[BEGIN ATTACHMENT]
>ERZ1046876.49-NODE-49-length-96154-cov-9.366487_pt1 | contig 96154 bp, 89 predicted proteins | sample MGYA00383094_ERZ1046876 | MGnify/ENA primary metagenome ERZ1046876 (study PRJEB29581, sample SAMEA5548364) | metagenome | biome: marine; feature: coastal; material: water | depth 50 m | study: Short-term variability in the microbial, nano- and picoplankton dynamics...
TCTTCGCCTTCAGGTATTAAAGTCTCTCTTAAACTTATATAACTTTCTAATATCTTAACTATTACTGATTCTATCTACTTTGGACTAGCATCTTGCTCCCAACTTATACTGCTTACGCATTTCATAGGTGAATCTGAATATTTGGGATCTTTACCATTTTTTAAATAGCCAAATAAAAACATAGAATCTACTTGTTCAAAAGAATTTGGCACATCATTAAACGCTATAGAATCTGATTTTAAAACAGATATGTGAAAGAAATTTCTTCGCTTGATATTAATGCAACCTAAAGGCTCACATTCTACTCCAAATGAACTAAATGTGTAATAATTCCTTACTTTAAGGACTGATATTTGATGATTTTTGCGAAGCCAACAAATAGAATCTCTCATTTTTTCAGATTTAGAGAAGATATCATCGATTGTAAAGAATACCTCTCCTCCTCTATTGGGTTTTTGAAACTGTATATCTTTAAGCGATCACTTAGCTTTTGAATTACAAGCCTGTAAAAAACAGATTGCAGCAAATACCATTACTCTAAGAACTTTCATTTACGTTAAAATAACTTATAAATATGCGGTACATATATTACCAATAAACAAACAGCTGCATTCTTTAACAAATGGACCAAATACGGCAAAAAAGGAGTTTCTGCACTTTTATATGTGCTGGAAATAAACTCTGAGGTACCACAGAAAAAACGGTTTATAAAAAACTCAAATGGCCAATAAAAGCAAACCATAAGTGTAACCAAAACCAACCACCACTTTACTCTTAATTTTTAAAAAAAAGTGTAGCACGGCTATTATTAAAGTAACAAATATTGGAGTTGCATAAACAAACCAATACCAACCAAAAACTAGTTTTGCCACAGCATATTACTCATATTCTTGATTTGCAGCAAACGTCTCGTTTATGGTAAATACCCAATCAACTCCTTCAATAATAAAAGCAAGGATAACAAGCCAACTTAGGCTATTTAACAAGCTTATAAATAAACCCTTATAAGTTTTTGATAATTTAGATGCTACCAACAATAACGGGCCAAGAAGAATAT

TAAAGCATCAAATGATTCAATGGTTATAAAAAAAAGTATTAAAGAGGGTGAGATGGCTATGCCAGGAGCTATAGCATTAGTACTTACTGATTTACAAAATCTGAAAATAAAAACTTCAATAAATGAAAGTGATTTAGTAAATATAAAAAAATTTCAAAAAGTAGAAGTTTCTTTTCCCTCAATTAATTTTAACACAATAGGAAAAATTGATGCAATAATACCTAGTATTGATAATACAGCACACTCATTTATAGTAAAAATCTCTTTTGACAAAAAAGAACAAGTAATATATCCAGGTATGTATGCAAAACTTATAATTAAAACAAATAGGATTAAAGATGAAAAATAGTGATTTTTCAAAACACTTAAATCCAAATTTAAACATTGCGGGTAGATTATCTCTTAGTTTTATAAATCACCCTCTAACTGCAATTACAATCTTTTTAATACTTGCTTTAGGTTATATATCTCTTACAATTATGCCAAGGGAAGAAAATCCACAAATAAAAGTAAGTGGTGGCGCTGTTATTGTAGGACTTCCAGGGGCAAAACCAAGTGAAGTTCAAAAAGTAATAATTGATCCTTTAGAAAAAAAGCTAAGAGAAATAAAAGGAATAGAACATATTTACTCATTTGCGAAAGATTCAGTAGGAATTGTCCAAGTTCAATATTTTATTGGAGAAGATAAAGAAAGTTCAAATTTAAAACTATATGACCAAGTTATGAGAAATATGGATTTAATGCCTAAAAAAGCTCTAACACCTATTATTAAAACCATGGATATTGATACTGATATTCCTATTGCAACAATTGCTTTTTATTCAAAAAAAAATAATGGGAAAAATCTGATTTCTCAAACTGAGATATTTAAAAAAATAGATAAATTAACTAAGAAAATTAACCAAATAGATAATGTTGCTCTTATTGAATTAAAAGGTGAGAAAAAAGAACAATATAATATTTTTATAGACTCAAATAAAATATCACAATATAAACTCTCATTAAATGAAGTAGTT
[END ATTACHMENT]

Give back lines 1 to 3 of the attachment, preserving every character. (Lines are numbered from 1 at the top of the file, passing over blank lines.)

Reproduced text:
>ERZ1046876.49-NODE-49-length-96154-cov-9.366487_pt1 | contig 96154 bp, 89 predicted proteins | sample MGYA00383094_ERZ1046876 | MGnify/ENA primary metagenome ERZ1046876 (study PRJEB29581, sample SAMEA5548364) | metagenome | biome: marine; feature: coastal; material: water | depth 50 m | study: Short-term variability in the microbial, nano- and picoplankton dynamics...
TCTTCGCCTTCAGGTATTAAAGTCTCTCTTAAACTTATATAACTTTCTAATATCTTAACTATTACTGATTCTATCTACTTTGGACTAGCATCTTGCTCCCAACTTATACTGCTTACGCATTTCATAGGTGAATCTGAATATTTGGGATCTTTACCATTTTTTAAATAGCCAAATAAAAACATAGAATCTACTTGTTCAAAAGAATTTGGCACATCATTAAACGCTATAGAATCTGATTTTAAAACAGATATGTGAAAGAAATTTCTTCGCTTGATATTAATGCAACCTAAAGGCTCACATTCTACTCCAAATGAACTAAATGTGTAATAATTCCTTACTTTAAGGACTGATATTTGATGATTTTTGCGAAGCCAACAAATAGAATCTCTCATTTTTTCAGATTTAGAGAAGATATCATCGATTGTAAAGAATACCTCTCCTCCTCTATTGGGTTTTTGAAACTGTATATCTTTAAGCGATCACTTAGCTTTTGAATTACAAGCCTGTAAAAAACAGATTGCAGCAAATACCATTACTCTAAGAACTTTCATTTACGTTAAAATAACTTATAAATATGCGGTACATATATTACCAATAAACAAACAGCTGCATTCTTTAACAAATGGACCAAATACGGCAAAAAAGGAGTTTCTGCACTTTTATATGTGCTGGAAATAAACTCTGAGGTACCACAGAAAAAACGGTTTATAAAAAACTCAAATGGCCAATAAAAGCAAACCATAAGTGTAACCAAAACCAACCACCACTTTACTCTTAATTTTTAAAAAAAAGTGTAGCACGGCTATTATTAAAGTAACAAATATTGGAGTTGCATAAACAAACCAATACCAACCAAAAACTAGTTTTGCCACAGCATATTACTCATATTCTTGATTTGCAGCAAACGTCTCGTTTATGGTAAATACCCAATCAACTCCTTCAATAATAAAAGCAAGGATAACAAGCCAACTTAGGCTATTTAACAAGCTTATAAATAAACCCTTATAAGTTTTTGATAATTTAGATGCTACCAACAATAACGGGCCAAGAAGAATAT

TAAAGCATCAAATGATTCAATGGTTATAAAAAAAAGTATTAAAGAGGGTGAGATGGCTATGCCAGGAGCTATAGCATTAGTACTTACTGATTTACAAAATCTGAAAATAAAAACTTCAATAAATGAAAGTGATTTAGTAAATATAAAAAAATTTCAAAAAGTAGAAGTTTCTTTTCCCTCAATTAATTTTAACACAATAGGAAAAATTGATGCAATAATACCTAGTATTGATAATACAGCACACTCATTTATAGTAAAAATCTCTTTTGACAAAAAAGAACAAGTAATATATCCAGGTATGTATGCAAAACTTATAATTAAAACAAATAGGATTAAAGATGAAAAATAGTGATTTTTCAAAACACTTAAATCCAAATTTAAACATTGCGGGTAGATTATCTCTTAGTTTTATAAATCACCCTCTAACTGCAATTACAATCTTTTTAATACTTGCTTTAGGTTATATATCTCTTACAATTATGCCAAGGGAAGAAAATCCACAAATAAAAGTAAGTGGTGGCGCTGTTATTGTAGGACTTCCAGGGGCAAAACCAAGTGAAGTTCAAAAAGTAATAATTGATCCTTTAGAAAAAAAGCTAAGAGAAATAAAAGGAATAGAACATATTTACTCATTTGCGAAAGATTCAGTAGGAATTGTCCAAGTTCAATATTTTATTGGAGAAGATAAAGAAAGTTCAAATTTAAAACTATATGACCAAGTTATGAGAAATATGGATTTAATGCCTAAAAAAGCTCTAACACCTATTATTAAAACCATGGATATTGATACTGATATTCCTATTGCAACAATTGCTTTTTATTCAAAAAAAAATAATGGGAAAAATCTGATTTCTCAAACTGAGATATTTAAAAAAATAGATAAATTAACTAAGAAAATTAACCAAATAGATAATGTTGCTCTTATTGAATTAAAAGGTGAGAAAAAAGAACAATATAATATTTTTATAGACTCAAATAAAATATCACAATATAAACTCTCATTAAATGAAGTAGTT